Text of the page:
Bloger: Maria Ryssdal Kraby, PhD-Candidate, Department of Clinical and Molecular Medicine
Breast cancer survival is high. However, many cancer survivors experience long-term side effects from treatment which impact their quality of life. For this reason, the Breast Cancer Subtypes Project studies a group of women we call Super survivors. They are so named because they survived breast cancer before today’s treatment options were available. If we can identify what characterises a Super survivor, we may have found a patient group which does not need all of the therapy they receive today.
This year, the Pink Ribbon campaign focuses on long-term effects: “Cancer-free, but not in good health. One in three women who survive breast cancer have long-term side effects from treatment.” It is important that the Pink Ribbon campaign highlights long-term effects, which impact the quality of life of so many people. One in 12 Norwegian women will develop breast cancer before turning 75 years of age. That corresponds 1784 of the seats at Lerkendal Stadium.
Luckily, breast cancer patients as a group have high survival rates. As many as 89.7% are alive 5 years after diagnosis. However, many of them must go through extensive treatment, often a combination of several treatment modalities. Breast cancer is treated with surgery, radiation, chemotherapy, antibodies and hormone therapy. Ninety percent are recommended hormone treatment and/or chemotherapy in addition to surgery. Side effects from breast cancer treatment include brittle bone disease, blood clots, hot flushes, hair loss, cardiovascular disease and neuropathy (tingling and reduced feeling in the hands and feet).
Breast cancer is not just one disease. Breast cancer is several, very different diseases which have differing biology and dissimilar survival.
There is an increasing focus on individualised treatment. That entails tailored therapy strategies for each patient, so that she receives the best treatment and follow-up for her breast cancer. Because breast cancer is not just one disease. Breast cancer is several, very different diseases which have differing biology and dissimilar survival.
Patients who have a disease with poor prognosis should have extensive therapy. But what about those that have a less aggressive form of breast cancer with a very good prognosis? How much therapy do they really need? In men with prostate cancer, there are some subgroups with such a good survival and such a low probability of disease spreading, that one chooses to refrain from treatment and follow the patient closely instead. Perhaps similar subgroups are to found in breast cancer, where removal of the tumour is sufficient?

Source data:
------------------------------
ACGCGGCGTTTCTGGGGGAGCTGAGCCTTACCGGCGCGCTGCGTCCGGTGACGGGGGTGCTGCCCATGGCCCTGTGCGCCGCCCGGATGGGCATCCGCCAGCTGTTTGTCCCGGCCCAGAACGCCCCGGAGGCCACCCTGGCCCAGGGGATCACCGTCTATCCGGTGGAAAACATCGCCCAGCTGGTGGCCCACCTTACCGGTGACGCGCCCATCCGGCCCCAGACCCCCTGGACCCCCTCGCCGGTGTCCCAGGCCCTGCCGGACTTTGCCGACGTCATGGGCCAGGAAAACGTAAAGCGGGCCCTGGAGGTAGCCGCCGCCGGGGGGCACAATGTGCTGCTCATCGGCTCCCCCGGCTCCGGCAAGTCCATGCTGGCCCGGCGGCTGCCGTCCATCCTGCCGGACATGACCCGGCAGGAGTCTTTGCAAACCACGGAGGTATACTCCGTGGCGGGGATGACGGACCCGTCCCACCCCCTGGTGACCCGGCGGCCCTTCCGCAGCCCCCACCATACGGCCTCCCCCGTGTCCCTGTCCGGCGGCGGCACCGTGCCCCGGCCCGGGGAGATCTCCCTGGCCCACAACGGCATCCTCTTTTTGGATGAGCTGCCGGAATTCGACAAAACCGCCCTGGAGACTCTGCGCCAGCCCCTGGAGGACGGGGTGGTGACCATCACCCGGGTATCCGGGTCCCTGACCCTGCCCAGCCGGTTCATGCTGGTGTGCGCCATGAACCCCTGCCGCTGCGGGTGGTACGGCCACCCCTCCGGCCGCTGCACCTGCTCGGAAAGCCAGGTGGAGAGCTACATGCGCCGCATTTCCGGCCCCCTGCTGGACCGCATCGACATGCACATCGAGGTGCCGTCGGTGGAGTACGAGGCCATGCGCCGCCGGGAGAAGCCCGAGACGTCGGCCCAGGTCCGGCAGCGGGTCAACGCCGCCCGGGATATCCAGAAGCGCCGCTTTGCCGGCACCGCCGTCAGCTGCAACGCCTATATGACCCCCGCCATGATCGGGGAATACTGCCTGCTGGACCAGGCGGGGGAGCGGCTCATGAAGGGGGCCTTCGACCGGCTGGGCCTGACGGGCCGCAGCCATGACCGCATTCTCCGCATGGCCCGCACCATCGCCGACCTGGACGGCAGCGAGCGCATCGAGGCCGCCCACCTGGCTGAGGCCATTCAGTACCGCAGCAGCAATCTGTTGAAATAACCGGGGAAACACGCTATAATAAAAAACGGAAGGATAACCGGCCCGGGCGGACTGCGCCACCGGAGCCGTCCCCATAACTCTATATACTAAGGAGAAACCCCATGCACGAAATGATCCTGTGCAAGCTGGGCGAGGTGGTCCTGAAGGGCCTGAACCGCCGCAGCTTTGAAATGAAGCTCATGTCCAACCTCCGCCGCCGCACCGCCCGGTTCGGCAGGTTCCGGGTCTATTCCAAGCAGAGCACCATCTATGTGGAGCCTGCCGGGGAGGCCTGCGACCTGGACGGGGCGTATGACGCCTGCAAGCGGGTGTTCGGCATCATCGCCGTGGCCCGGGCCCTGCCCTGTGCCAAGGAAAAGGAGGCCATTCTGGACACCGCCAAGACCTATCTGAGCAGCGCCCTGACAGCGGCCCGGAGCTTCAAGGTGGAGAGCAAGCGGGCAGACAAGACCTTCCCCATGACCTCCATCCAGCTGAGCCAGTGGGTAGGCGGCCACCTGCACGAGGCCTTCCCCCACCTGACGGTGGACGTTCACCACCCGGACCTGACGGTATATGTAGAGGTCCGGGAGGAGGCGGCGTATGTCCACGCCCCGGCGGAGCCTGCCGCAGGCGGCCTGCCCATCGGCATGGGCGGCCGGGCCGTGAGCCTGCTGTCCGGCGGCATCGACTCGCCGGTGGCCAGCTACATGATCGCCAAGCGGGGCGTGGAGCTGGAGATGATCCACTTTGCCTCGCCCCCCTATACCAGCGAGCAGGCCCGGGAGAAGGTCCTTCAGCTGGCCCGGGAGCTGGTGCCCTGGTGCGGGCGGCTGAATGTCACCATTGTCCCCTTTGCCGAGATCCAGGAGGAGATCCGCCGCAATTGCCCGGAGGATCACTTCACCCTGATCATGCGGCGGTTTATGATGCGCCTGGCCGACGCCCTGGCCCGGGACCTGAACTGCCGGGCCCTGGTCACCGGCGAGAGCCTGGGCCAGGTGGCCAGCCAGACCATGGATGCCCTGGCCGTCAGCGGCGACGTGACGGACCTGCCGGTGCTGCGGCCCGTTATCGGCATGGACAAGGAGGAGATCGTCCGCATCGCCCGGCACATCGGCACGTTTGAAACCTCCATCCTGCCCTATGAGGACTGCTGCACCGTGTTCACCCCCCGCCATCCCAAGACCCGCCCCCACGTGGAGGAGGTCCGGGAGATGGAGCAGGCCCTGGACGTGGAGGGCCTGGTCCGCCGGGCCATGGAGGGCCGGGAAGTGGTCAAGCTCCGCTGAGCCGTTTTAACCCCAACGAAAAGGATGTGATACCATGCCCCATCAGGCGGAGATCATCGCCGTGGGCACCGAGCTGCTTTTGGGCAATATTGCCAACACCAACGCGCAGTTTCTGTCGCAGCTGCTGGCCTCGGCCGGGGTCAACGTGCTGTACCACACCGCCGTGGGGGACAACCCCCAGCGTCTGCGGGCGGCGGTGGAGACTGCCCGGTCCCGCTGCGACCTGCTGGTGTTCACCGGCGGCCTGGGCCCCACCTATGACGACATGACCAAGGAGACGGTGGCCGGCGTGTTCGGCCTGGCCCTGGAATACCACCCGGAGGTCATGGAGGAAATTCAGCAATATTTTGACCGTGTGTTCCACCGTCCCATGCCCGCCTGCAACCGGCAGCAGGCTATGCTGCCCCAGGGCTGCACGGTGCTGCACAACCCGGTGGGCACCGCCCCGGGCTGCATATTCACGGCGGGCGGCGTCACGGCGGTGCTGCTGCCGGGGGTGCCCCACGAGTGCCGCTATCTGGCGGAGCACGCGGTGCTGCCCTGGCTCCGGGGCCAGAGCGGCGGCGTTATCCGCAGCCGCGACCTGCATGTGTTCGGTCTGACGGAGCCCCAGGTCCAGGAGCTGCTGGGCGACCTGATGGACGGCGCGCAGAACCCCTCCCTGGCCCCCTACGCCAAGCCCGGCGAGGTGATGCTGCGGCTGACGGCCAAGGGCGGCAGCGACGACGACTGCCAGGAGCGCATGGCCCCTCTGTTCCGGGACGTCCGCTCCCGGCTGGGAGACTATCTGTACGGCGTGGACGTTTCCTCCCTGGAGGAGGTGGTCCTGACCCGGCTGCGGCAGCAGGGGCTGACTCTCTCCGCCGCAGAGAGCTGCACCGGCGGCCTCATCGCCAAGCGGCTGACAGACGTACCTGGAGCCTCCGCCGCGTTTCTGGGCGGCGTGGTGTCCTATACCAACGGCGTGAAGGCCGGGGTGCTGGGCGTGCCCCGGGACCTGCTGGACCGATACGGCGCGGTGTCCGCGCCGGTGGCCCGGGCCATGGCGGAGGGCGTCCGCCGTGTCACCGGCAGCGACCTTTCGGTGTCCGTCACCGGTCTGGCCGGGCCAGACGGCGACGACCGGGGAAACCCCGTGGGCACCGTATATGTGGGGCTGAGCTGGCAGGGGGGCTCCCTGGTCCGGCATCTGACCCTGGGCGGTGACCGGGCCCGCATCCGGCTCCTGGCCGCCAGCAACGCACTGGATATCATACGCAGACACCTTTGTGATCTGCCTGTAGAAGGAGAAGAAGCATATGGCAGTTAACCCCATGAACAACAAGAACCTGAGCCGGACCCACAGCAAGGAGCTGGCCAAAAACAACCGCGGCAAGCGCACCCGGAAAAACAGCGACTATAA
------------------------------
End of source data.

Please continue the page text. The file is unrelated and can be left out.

Super survivors – What is it that separates them from others?
In the Breast Cancer Subtypes Group at NTNU, we study tissue samples from close to 2000 women from Trøndelag born between 1886 and 1977. About 900 of these were diagnosed with breast cancer before today’s treatment options were available. Even though most of them were only treated with surgery, several women lived long after they were diagnosed, and died from causes other than breast cancer. This could imply that they did not need any more than the limited treatment they received. We can call these women Super survivors. One of our goals is to identify them. What is it that separates them from others?
We search for the answer within the tumour. By examining proteins and genes in a tumour, it is possible to learn more about the woman’s prognosis and what kind of treatment would be most effective. Our research group has reclassified breast cancer tumours into 6 subgroups (subtypes) with differing biology and survival. Now, we want to study which proteins or genes in the tumour that can be used to determine the patient’s prognosis within each subtype. We call it a search for prognostic markers in the subtypes.
Without a blood supply, tumour size cannot exceed 1-3mm3. For this reason, cancer cells stimulate nearby blood vessels to grow into the tumour, so that it can become larger and spread within the body. To find out more about the biology of each subtype, and to find out whether the amount of blood vessels could have prognostic value, I have counted blood vessels in breast cancer tumours.
We compared blood vessels in the subtype with the best prognosis, Luminal A, to a subtype with a much poorer prognosis called the Basal Phenotype (BP). In order to see the blood vessels, we used immunohistochemistry, a method that visualises specific proteins in the tumour. Then, using a microscope, I counted the number of blood vessels in total, and the number of growing blood vessels. For Luminal A, patients with few blood vessels in their tumour had a better survival than those with many blood vessels. For the BP, the number of blood vessels had no influence on survival.
This supports the hypothesis that there are different prognostic markers for each subtype. Whether the amount of blood vessels provides prognostic information in the Luminal A subtype, must be confirmed in a study with a larger sample size. If our findings persist, the number of vessels in Luminal A tumours might add new information that could aid in the identification of Super survivors.
The Breast Cancer Subtypes Project is made possible through financial support from the Norwegian Cancer Society, the Research Council of Norway, the Central Norway Regional Health Authority, Kreftfondet at St. Olavs University Hospital and the legacy of Rakel og Otto Kr. Bruun.